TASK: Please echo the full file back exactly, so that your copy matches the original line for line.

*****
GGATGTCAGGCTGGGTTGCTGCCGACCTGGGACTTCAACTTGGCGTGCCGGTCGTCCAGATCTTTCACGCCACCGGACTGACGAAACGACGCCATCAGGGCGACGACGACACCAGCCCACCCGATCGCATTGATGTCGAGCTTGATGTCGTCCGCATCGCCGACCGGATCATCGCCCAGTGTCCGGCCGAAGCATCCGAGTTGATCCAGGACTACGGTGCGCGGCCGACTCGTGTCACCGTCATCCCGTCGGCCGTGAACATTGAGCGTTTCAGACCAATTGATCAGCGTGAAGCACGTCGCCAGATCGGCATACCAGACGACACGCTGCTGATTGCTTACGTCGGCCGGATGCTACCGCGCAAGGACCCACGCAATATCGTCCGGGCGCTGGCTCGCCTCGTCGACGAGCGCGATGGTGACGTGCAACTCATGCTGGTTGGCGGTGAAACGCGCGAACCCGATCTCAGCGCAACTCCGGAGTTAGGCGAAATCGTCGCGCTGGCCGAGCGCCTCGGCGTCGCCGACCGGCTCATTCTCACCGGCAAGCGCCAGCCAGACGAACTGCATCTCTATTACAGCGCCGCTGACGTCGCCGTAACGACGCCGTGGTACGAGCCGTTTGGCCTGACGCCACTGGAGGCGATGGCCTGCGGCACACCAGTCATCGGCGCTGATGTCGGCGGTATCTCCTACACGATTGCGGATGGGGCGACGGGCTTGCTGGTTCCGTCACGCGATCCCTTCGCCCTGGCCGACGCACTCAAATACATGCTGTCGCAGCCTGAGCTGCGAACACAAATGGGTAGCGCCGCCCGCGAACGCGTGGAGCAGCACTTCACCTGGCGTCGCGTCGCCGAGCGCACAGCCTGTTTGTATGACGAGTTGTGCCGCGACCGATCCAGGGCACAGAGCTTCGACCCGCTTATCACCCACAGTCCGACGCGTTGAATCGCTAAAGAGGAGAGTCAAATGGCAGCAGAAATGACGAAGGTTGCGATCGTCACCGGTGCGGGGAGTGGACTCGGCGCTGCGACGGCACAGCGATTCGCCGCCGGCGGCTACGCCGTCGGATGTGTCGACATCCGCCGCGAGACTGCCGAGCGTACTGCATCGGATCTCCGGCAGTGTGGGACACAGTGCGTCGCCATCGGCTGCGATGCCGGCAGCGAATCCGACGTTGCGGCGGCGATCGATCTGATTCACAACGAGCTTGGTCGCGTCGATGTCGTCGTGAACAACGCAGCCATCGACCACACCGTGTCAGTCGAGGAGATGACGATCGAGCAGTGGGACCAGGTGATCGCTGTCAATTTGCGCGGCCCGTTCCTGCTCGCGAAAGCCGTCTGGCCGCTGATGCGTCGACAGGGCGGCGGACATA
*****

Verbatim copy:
GGATGTCAGGCTGGGTTGCTGCCGACCTGGGACTTCAACTTGGCGTGCCGGTCGTCCAGATCTTTCACGCCACCGGACTGACGAAACGACGCCATCAGGGCGACGACGACACCAGCCCACCCGATCGCATTGATGTCGAGCTTGATGTCGTCCGCATCGCCGACCGGATCATCGCCCAGTGTCCGGCCGAAGCATCCGAGTTGATCCAGGACTACGGTGCGCGGCCGACTCGTGTCACCGTCATCCCGTCGGCCGTGAACATTGAGCGTTTCAGACCAATTGATCAGCGTGAAGCACGTCGCCAGATCGGCATACCAGACGACACGCTGCTGATTGCTTACGTCGGCCGGATGCTACCGCGCAAGGACCCACGCAATATCGTCCGGGCGCTGGCTCGCCTCGTCGACGAGCGCGATGGTGACGTGCAACTCATGCTGGTTGGCGGTGAAACGCGCGAACCCGATCTCAGCGCAACTCCGGAGTTAGGCGAAATCGTCGCGCTGGCCGAGCGCCTCGGCGTCGCCGACCGGCTCATTCTCACCGGCAAGCGCCAGCCAGACGAACTGCATCTCTATTACAGCGCCGCTGACGTCGCCGTAACGACGCCGTGGTACGAGCCGTTTGGCCTGACGCCACTGGAGGCGATGGCCTGCGGCACACCAGTCATCGGCGCTGATGTCGGCGGTATCTCCTACACGATTGCGGATGGGGCGACGGGCTTGCTGGTTCCGTCACGCGATCCCTTCGCCCTGGCCGACGCACTCAAATACATGCTGTCGCAGCCTGAGCTGCGAACACAAATGGGTAGCGCCGCCCGCGAACGCGTGGAGCAGCACTTCACCTGGCGTCGCGTCGCCGAGCGCACAGCCTGTTTGTATGACGAGTTGTGCCGCGACCGATCCAGGGCACAGAGCTTCGACCCGCTTATCACCCACAGTCCGACGCGTTGAATCGCTAAAGAGGAGAGTCAAATGGCAGCAGAAATGACGAAGGTTGCGATCGTCACCGGTGCGGGGAGTGGACTCGGCGCTGCGACGGCACAGCGATTCGCCGCCGGCGGCTACGCCGTCGGATGTGTCGACATCCGCCGCGAGACTGCCGAGCGTACTGCATCGGATCTCCGGCAGTGTGGGACACAGTGCGTCGCCATCGGCTGCGATGCCGGCAGCGAATCCGACGTTGCGGCGGCGATCGATCTGATTCACAACGAGCTTGGTCGCGTCGATGTCGTCGTGAACAACGCAGCCATCGACCACACCGTGTCAGTCGAGGAGATGACGATCGAGCAGTGGGACCAGGTGATCGCTGTCAATTTGCGCGGCCCGTTCCTGCTCGCGAAAGCCGTCTGGCCGCTGATGCGTCGACAGGGCGGCGGACATA